When classes resumed on Monday at Garissa University, where the Somalia-based militant group Al Shabab killed 148 people last April, many here saw it as a second chance for the region.
The dormitory where more than 100 students died has been repaired and renamed. A grove of trees was planted on the front lawn in memory of the dead. But bullet holes remain in the building walls and some windows are still shattered. The bulk of the school’s remaining 800 students have transferred to another university; none have re-enrolled so far.
The university will never be the same, but that could be a good thing -- some say that since its opening, the university has failed to serve the region as much as it should. When it opened in 2011 after nearly a decade of local campaigning, it was hailed as a sign that Kenya's long marginalized north – where Al Shabab militants posed a growing threat – was finally being connected to the rest of the country.
Decades of government neglect, coupled with a pastoralist lifestyle that makes school attendance erratic, meant northern students lagged their peers. Most students in Kenya's public universities are sponsored by the government and assigned to a university from a pool of potential schools if their grades suffice. But few northerners make the cut: since Garissa opened, it has enrolled only a handful of students from the region.
As such, it missed the point, locals say. Instead of serving the north, it became a temporary stop for non-local students before returning to more prosperous, stable regions.
“It was supposed to promote and educate more students from the area. It’s supposed to help the region grow,” says Ahmed Osman Warfa, the principal and a native of Wajir, one of the predominantly Somali counties of the northeast.
As former and potential students stay away, Mr. Warfa and his staff see a chance to provide to northerners the educational opportunities the university was supposed to deliver.
The university's "act two" needs to be different, says Hassan Sheikh Ali, a retired education official who helped bring Garissa University into existence. “The university today is a landmark because of the massacre. Let the university be reopened, rebranded, rebalanced to help the locals.”
Not making the cut
After the attack, Garissa was taken out of the selection pool last year. The Ministry of Education hasn’t announced whether it will be included later this year. Attacks by Al Shabab have declined and Garissa's streets are bustling again, but the perception lingers in the rest of Kenya that Garissa, a few hour's drive from the Somali border, is a dangerous frontier town.
As a result, non-local students are unlikely to voluntarily come here, while those enrolled at Garissa University before the attack aren't required to move back.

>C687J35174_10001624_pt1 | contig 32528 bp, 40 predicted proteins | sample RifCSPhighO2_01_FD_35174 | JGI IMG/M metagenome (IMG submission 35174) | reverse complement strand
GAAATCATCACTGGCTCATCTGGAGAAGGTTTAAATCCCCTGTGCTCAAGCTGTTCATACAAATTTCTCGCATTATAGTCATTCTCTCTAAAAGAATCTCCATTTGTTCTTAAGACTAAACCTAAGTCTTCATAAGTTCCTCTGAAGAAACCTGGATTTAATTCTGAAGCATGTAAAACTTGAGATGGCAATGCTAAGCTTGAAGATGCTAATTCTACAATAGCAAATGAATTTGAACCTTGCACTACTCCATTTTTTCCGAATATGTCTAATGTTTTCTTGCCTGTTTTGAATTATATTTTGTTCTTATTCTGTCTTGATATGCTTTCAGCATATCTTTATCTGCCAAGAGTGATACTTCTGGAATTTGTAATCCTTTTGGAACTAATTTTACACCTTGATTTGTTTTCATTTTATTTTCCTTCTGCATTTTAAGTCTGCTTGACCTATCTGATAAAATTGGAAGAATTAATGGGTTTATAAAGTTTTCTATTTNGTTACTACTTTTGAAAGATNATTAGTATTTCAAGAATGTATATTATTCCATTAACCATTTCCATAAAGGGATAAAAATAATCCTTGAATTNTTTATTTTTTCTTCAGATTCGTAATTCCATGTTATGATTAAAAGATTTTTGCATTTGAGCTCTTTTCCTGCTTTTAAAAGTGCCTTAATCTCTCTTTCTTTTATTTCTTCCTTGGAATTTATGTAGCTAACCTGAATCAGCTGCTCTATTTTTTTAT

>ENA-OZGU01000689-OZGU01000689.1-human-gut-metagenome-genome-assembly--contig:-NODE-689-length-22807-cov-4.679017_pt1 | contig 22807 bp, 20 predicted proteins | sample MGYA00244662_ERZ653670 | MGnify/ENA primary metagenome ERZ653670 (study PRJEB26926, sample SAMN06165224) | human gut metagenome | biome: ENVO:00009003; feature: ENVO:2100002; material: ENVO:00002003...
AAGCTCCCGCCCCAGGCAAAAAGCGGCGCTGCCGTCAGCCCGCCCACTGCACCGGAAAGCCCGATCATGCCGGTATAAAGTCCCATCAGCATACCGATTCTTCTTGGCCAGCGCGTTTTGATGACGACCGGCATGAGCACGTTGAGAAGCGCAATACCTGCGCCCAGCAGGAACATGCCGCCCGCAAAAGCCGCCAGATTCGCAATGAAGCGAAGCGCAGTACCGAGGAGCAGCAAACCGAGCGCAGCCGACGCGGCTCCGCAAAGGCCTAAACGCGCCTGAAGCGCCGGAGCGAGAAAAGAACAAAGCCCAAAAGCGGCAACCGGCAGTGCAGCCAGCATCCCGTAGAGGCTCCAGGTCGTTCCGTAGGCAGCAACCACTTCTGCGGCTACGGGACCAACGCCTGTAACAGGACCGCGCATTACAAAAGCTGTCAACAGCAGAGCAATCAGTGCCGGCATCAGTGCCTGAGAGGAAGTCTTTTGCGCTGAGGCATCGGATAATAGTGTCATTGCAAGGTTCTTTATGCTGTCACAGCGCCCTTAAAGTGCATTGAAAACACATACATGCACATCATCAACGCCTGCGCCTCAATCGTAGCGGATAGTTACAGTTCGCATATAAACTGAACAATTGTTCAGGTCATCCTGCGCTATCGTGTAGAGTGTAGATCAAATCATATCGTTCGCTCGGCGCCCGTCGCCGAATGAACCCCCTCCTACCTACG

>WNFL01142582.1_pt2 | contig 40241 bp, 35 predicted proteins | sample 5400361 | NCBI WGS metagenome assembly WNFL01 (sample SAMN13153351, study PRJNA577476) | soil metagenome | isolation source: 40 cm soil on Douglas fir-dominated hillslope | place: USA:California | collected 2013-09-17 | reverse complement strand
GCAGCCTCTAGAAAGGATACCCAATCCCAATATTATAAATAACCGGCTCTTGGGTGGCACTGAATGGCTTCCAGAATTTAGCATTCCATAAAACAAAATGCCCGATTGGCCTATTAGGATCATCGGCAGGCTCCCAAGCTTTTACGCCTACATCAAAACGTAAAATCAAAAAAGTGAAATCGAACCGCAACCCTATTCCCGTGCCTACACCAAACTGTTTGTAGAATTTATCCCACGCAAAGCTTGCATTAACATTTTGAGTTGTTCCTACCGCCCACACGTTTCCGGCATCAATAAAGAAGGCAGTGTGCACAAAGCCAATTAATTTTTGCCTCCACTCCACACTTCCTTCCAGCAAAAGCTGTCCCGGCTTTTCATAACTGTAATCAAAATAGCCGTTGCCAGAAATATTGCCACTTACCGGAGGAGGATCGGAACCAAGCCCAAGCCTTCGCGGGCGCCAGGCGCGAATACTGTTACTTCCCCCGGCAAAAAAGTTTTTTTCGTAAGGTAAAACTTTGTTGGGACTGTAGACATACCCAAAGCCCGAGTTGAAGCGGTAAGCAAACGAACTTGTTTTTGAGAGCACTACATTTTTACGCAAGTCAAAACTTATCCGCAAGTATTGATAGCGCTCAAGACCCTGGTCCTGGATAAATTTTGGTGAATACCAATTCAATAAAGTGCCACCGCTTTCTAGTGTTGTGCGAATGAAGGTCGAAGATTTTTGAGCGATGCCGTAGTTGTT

“I’m not very happy with the idea [of the university reopening]. The same thing can repeat itself again. There’s no assurance of security there,” says Margaret Murugi Mbirangu, who appealed for a transfer when she was first assigned to Garissa University in 2014. She is now in her second year at Moi University, Garissa’s parent university in Eldoret in western Kenya, and she refuses to return.
“My own bedmate, I lost her, and then I go to sleep in the same place?”
Faced with a student shortage, Warfa is enrolling more privately sponsored students who pay more for tuition. Many are local residents who take classes in the evenings and can get accepted with grades as low as C-.
This bolsters the case for an affirmative action program that would lower the standards for northerners to obtain government sponsorship for this university specifically.
“Absorb these children even with low grades so they feel part and parcel of this country,” says Mr. Ali. “Garissa University belongs to the region.”
On Jan. 7, a few days after last week's official reopening, 145 students showed up at the university gates, Warfa says – some of them newly registered. Before the attack there were between 60 and 80 non-traditional students, and Warfa hopes to raise that to at least 200 in the coming months. Many take classes in the evenings because they work during the day. Tuition money comes from their families and from local lawmakers. Warfa wants to see county governments sponsor some as well.
“We have to have the [privately sponsored students] program running. Once we have that, we can justify why we’re here,” he says.
Also on the horizon is a university charter that would make Garissa an independent university, an important step if administrators want to call the shots.
“I’ll always remember the students killed under my watch,” says Warfa, describing listening to the gunshots from his nearby house as he waited for police and military to arrive at the university. It took more than two hours.
“It’s very important that this university remain a beacon of hope,” he says. “This is a lifeline for the northern people.”
The Pulitzer Center on Crisis Reporting supported the reporting for this story.